Alexander the Great, who had the privilege of being tutored by the Greek philosopher Aristotle, succeeded to his father’s throne at age 20. By age 30, he had conquered one of the world’s largest empires. He never once was defeated in battle, and is considered one of history’s most successful military commanders.

Yet for all his genius and glory, and despite enduring faith in himself and his destiny, Alexander’s inner life contained pain and suffering. His insecurity and doubts ran as deep as his ambition ran wide, which led him to seek constant comfort and counsel from his lover, friend, bodyguard and general, Hephaestion.

Ruminating on Alexander’s life and accomplishments with my husband the other day gave me a deep sense of relief. If one of the greatest achievers in history wasn’t exempt from the human condition, why should I expect to be?

Here is what rocked my world recently.

I was part of an eclectic group of twelve successful, growth-oriented professionals who met on a beautiful waterfront private property outside of Washington DC for a Mastermind retreat. For three days, I broke bread with global educators, best selling authors, speakers, multiple time Oprah guests, a got-it-going-on doctor and an expert identified by Forbes as one of the five most powerful women changing the world in her industry.

On the way to dinner one evening, a woman who had founded an inspiring global charity for girls sat next to me in the van. She explained the importance of vulnerability in connecting with others. She described how she and her audiences become one at fund raising events when she shares her personal childhood story about being molested by her father.

I should have seen her next question coming, but I didn’t. Suddenly my colleague turned to me and said, You’ve dedicated your life in helping others find their giant why? What drives you?

When you fall into a deep dark hole it occurs so quickly you don’t realize it’s happening until it’s too late to do anything about it. I almost stopped breathing. The sound of her words, like a tuning fork, reverberated in my ears. As my eyes filled with liquid salt squeezed straight from my soul I softly said, My driving force is the constant search for life’s meaning because life has no meaning but the meaning we give it. Then and there, it dawned on me that I harbored shame for entertaining such forlorn thoughts and feelings as early as I could remember.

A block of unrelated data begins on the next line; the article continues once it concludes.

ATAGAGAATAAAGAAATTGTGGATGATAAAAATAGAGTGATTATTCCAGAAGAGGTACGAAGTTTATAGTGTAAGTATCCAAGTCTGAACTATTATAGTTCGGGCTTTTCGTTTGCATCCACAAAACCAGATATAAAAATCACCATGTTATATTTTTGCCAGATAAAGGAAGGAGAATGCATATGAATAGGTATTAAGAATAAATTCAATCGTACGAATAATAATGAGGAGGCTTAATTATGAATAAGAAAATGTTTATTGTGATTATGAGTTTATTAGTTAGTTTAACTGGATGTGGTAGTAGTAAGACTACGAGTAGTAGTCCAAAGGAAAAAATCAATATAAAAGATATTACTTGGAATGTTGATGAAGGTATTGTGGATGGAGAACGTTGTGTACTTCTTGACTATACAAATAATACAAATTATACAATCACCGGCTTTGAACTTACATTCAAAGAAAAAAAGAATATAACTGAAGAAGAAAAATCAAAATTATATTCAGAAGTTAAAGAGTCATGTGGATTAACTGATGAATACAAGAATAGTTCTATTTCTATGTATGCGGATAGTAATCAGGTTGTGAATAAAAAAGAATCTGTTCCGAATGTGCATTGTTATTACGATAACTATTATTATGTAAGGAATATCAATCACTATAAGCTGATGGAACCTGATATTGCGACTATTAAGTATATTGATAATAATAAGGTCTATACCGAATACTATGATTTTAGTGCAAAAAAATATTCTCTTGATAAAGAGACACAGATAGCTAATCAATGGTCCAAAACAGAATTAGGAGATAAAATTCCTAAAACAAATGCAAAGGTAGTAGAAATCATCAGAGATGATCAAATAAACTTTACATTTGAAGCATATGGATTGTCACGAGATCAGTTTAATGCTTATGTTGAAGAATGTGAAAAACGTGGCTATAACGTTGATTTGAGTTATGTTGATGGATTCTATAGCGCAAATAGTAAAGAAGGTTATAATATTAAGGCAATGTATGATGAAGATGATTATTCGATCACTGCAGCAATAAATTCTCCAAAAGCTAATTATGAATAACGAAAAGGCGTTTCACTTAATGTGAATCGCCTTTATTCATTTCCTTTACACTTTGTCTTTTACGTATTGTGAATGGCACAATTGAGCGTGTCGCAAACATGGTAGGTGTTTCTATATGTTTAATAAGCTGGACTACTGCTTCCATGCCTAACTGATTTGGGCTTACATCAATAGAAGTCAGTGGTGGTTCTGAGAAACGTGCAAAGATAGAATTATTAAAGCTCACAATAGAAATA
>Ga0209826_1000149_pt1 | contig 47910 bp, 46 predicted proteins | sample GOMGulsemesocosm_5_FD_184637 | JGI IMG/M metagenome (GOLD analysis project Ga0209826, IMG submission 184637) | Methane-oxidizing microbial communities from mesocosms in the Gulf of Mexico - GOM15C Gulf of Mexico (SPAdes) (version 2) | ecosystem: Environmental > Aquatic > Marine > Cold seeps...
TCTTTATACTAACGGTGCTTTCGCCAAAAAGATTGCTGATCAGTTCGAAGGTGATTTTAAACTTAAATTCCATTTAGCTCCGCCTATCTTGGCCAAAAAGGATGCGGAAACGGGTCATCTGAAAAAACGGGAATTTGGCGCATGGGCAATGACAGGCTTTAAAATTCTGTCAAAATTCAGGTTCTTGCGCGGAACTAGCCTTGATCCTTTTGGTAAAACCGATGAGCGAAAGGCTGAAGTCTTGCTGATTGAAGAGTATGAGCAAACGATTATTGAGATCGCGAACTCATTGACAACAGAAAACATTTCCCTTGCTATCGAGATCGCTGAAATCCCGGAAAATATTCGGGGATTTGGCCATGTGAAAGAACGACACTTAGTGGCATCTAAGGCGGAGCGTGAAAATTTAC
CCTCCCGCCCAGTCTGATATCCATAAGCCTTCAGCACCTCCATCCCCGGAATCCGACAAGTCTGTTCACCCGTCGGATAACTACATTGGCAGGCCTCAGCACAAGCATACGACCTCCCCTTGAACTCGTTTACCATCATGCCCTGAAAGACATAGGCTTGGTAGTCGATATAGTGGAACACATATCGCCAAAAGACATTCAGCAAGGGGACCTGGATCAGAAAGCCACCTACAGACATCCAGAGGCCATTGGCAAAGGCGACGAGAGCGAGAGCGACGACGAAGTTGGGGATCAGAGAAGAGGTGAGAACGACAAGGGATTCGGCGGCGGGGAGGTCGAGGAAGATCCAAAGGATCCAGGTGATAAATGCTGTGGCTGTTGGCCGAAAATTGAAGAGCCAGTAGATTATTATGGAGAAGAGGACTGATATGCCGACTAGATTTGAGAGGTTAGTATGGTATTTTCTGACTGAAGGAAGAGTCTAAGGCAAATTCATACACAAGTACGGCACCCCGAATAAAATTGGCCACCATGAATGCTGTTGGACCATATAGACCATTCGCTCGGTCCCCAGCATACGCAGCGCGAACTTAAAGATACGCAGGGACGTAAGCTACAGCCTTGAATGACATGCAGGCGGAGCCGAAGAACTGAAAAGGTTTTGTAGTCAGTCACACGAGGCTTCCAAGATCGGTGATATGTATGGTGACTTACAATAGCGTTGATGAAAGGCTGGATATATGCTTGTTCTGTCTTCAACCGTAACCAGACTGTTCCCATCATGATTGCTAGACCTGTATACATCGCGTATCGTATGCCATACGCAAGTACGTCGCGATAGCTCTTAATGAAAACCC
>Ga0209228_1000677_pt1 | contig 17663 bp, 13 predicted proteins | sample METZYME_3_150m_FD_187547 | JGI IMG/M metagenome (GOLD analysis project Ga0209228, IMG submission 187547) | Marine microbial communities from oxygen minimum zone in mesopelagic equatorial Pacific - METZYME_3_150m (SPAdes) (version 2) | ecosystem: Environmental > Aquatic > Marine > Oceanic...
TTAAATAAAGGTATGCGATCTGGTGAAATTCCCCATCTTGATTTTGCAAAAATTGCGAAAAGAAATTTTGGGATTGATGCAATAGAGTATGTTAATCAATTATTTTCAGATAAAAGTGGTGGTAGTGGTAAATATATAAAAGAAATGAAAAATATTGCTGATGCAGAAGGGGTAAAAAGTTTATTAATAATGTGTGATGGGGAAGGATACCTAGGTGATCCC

I came to this work through a lifelong journey to find meaning for myself, and to turn my discoveries into epiphany producing processes that enables others to successfully complete this journey for themselves. One of the books that inspired me was Man’s Search for Meaning. What I’ve learned over time is that people who can find that meaning for themselves can achieve life goals that others barely believe are even possible.

The next day we had to report on our greatest insight from the day before. I chose to share this moment not because I hadn’t known this verity for my entire life, but because I was given the opportunity to reconnect with my core. In the process, I realized the very thing I chose to hide i.e., why I chose to dedicate my life to this work, was what qualified me as the expert in my field.

As an entrepreneur, executive or global influencer, do you sometimes let self-doubt creep in For example, do you wrangle with questions like:

  • Have I got enough bandwidth to handle what others expect of me?

  • Am I good enough to sit at the table with the big guys

  • Am I smart enough to recognize when to solve challenges on my own, and when to seek expert help?

  • Am I actually on the right track

Here are the lessons to counter self-doubt that I learned from Alexander’s story and my epiphany:

    1. Embrace your humanity. Like Alexander, we need not be perfect to change the world in a profound way.

    1. All answers lie within, even when we try to bury them deeply. Asking and truthfully answering the questions that summon the pain will reveal our truth.

    1. Create a support team whose members you trust and respect. Allow them to help you uncover and embrace your truth, to act as a mirror that allows you to see your blind spots, and to challenge you to address them so you can share your talents fully with the world.

Apply these three lessons to your life and work, and step into your greatness. Searching for life’s meaning is part of the human condition. What’s YOUR truth?



Work And Spirit Dance As One

I’ve been falling out of bed before dawn for an hour’s walk on Michigan Lake each morning during my two week sojourn in Chicago. A magical salute to the sun, at the start of a new day.

When I’m not in client meetings, I look out my US office window to admire what the human spirit has ‘built.’

I don’t know how well I’d hold up during the Siberian-like winters here but I sure like how work and spirit dance as one!


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Angie Katselianos

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